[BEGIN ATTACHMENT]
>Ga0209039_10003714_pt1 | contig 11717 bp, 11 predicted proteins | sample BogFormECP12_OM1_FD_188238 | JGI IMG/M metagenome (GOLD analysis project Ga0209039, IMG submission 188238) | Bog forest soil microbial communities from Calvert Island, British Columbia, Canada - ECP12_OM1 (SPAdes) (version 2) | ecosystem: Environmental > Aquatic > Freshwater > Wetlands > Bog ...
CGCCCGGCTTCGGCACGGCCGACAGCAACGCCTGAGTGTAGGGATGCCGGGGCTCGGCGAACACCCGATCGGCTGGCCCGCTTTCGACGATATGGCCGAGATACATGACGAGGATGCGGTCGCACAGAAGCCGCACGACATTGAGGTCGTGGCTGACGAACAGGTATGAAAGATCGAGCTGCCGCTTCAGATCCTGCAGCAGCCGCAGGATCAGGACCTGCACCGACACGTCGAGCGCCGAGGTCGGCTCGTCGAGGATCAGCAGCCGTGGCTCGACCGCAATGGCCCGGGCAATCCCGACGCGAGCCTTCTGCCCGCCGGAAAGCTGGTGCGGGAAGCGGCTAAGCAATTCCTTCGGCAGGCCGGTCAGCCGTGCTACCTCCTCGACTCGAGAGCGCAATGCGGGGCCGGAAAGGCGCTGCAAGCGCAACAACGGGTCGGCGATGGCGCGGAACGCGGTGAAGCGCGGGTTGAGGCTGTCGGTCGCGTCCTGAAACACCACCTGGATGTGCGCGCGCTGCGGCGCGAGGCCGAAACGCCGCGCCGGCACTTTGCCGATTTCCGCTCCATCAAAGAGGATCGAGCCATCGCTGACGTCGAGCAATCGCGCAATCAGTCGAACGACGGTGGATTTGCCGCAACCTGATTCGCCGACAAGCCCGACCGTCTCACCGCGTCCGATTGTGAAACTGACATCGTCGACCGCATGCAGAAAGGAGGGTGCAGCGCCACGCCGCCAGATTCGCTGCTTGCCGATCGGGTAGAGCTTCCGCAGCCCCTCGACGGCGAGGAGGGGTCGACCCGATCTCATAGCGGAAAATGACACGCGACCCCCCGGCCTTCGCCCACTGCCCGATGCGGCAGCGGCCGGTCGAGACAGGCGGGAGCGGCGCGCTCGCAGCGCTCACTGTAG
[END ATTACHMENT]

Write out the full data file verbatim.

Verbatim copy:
>Ga0209039_10003714_pt1 | contig 11717 bp, 11 predicted proteins | sample BogFormECP12_OM1_FD_188238 | JGI IMG/M metagenome (GOLD analysis project Ga0209039, IMG submission 188238) | Bog forest soil microbial communities from Calvert Island, British Columbia, Canada - ECP12_OM1 (SPAdes) (version 2) | ecosystem: Environmental > Aquatic > Freshwater > Wetlands > Bog ...
CGCCCGGCTTCGGCACGGCCGACAGCAACGCCTGAGTGTAGGGATGCCGGGGCTCGGCGAACACCCGATCGGCTGGCCCGCTTTCGACGATATGGCCGAGATACATGACGAGGATGCGGTCGCACAGAAGCCGCACGACATTGAGGTCGTGGCTGACGAACAGGTATGAAAGATCGAGCTGCCGCTTCAGATCCTGCAGCAGCCGCAGGATCAGGACCTGCACCGACACGTCGAGCGCCGAGGTCGGCTCGTCGAGGATCAGCAGCCGTGGCTCGACCGCAATGGCCCGGGCAATCCCGACGCGAGCCTTCTGCCCGCCGGAAAGCTGGTGCGGGAAGCGGCTAAGCAATTCCTTCGGCAGGCCGGTCAGCCGTGCTACCTCCTCGACTCGAGAGCGCAATGCGGGGCCGGAAAGGCGCTGCAAGCGCAACAACGGGTCGGCGATGGCGCGGAACGCGGTGAAGCGCGGGTTGAGGCTGTCGGTCGCGTCCTGAAACACCACCTGGATGTGCGCGCGCTGCGGCGCGAGGCCGAAACGCCGCGCCGGCACTTTGCCGATTTCCGCTCCATCAAAGAGGATCGAGCCATCGCTGACGTCGAGCAATCGCGCAATCAGTCGAACGACGGTGGATTTGCCGCAACCTGATTCGCCGACAAGCCCGACCGTCTCACCGCGTCCGATTGTGAAACTGACATCGTCGACCGCATGCAGAAAGGAGGGTGCAGCGCCACGCCGCCAGATTCGCTGCTTGCCGATCGGGTAGAGCTTCCGCAGCCCCTCGACGGCGAGGAGGGGTCGACCCGATCTCATAGCGGAAAATGACACGCGACCCCCCGGCCTTCGCCCACTGCCCGATGCGGCAGCGGCCGGTCGAGACAGGCGGGAGCGGCGCGCTCGCAGCGCTCACTGTAG